Autocratic

With an autocratic organizational management style, one person leads the company and has all the authority. They are responsible for making all important decisions, typically without input from lower-level managers and employees. Autocratic leaders establish clear policies for employees to follow.

This management style is effective in companies where accuracy and control are more important than creativity. An organization where employees perform controlled tasks or manufacture precise products, for example, might need a disciplined and decisive leader to oversee their work and ensure they produce functioning products. Autocratic leaders might also benefit companies that employ large workforces with limited training. These employees might need constant management to do their jobs correctly.

Bureaucratic

Bureaucratic organizational management follows formal rules, structures and processes. These companies have a clear hierarchy and set of expectations for employees at every level. Employees report to their direct supervisors, who report to their superiors. Bureaucratic managers are highly focused and lead by enforcing rules and maintaining order.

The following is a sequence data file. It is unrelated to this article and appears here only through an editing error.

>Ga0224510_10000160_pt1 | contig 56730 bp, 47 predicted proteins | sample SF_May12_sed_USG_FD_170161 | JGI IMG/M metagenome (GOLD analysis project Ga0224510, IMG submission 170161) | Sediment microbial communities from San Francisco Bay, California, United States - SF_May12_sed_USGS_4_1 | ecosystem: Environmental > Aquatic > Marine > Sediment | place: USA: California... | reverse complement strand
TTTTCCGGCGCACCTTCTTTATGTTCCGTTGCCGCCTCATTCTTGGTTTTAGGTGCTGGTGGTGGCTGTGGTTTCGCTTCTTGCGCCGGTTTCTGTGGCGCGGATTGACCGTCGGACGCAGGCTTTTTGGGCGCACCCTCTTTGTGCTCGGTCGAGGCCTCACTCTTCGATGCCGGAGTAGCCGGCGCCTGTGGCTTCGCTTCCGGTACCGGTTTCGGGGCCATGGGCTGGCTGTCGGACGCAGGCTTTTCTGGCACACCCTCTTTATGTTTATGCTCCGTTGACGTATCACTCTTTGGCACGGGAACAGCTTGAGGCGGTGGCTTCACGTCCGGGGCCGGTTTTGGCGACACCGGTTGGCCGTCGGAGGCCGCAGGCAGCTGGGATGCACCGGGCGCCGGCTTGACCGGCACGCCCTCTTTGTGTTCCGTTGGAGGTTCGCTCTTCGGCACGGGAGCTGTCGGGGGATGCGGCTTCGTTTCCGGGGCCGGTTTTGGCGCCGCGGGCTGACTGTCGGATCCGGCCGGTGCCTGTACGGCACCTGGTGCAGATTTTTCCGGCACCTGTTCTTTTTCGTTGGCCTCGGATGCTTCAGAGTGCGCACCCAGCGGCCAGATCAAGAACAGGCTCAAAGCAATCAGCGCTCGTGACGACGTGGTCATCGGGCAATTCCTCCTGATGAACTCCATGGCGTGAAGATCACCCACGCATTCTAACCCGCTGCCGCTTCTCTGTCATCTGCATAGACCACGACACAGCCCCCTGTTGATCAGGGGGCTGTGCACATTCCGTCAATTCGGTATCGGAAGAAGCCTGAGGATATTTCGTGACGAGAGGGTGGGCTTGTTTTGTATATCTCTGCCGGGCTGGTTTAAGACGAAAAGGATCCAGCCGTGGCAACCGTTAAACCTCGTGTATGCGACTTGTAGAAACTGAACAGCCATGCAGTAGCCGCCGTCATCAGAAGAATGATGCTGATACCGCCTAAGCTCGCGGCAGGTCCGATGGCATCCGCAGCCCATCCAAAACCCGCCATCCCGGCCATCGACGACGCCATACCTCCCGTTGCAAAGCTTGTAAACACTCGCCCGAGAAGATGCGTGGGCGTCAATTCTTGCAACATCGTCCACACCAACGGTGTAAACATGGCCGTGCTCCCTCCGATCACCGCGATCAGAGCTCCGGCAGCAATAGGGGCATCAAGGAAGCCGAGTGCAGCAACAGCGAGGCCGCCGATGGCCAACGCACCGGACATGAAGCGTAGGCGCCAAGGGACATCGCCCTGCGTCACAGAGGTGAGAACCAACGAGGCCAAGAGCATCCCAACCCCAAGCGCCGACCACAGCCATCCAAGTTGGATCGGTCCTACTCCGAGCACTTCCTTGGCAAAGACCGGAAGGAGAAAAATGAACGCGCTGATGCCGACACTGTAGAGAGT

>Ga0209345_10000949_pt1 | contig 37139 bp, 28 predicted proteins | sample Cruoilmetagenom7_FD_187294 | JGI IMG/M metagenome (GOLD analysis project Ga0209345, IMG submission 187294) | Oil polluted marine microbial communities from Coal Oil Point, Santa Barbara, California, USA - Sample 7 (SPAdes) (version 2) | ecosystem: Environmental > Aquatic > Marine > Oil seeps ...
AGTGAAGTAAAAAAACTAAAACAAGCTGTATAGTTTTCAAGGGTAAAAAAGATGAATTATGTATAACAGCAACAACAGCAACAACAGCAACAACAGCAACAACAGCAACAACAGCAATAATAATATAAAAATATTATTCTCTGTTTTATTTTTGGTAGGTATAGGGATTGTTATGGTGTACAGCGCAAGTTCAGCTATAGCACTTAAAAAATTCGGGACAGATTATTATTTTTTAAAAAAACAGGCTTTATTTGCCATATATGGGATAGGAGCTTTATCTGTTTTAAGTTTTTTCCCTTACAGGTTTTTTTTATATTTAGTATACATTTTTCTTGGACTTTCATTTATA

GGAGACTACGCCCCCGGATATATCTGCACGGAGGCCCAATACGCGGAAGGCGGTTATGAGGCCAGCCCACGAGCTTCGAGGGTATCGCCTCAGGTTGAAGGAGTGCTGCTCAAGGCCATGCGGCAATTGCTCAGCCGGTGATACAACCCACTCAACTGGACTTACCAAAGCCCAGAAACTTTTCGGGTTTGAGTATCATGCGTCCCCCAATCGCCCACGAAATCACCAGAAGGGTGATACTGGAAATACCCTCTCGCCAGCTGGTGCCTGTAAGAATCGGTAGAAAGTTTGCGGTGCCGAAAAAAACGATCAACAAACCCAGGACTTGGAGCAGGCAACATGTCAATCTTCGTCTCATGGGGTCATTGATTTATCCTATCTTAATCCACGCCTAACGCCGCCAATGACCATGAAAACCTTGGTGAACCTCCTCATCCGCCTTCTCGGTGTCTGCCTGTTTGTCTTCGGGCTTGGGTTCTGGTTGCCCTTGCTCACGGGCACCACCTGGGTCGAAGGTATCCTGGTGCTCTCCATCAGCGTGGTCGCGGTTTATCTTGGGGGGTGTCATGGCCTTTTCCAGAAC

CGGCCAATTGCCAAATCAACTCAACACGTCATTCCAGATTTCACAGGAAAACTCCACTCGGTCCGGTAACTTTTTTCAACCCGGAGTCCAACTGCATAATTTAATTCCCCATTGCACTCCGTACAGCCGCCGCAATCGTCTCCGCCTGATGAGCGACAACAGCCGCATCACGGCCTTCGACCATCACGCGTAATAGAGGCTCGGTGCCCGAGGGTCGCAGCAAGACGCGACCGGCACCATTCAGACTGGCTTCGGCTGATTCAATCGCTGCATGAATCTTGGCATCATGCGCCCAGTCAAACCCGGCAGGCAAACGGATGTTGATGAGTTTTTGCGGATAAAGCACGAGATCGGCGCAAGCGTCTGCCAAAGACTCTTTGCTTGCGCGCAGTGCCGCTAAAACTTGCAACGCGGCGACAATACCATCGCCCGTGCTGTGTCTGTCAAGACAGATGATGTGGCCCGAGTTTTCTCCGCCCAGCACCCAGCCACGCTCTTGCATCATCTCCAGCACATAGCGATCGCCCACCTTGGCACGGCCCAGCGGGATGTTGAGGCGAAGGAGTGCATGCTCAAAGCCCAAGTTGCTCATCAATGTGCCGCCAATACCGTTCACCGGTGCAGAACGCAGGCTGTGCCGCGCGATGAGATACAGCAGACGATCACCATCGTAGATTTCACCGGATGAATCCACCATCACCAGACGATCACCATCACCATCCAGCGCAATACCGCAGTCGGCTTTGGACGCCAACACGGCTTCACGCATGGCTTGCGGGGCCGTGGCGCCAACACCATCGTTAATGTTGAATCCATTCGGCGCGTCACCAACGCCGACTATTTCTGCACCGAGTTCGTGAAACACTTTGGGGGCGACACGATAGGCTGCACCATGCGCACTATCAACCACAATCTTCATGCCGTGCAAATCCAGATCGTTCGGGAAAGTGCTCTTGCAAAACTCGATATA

This type of organizational management might benefit companies that process a huge amount of information or documentation, work with significant numbers of people every day or must follow strict codes or regulations. These companies need consistency, organization and strict procedures to work effectively and accurately.

Democratic

Companies with democratic or participative organizational management have a clear hierarchy but welcome feedback from employees of all levels. This work environment encourages group decision-making, collaboration and teamwork. Managers typically have open and effective communication with their employees. Company leaders delegate tasks and make important decisions, but they gather ideas and feedback from all employees before doing so.

Democratic management can benefit a company or department filled with experienced, talented and inventive employees. They thrive under a supportive and engaging leader who asks for their feedback and allows them to participate in decision-making processes. The manager's job is to determine how to best use each team member's strengths and ideas.

Related: Democratic Leadership: Definition, Pros and Cons and Examples

Laissez-faire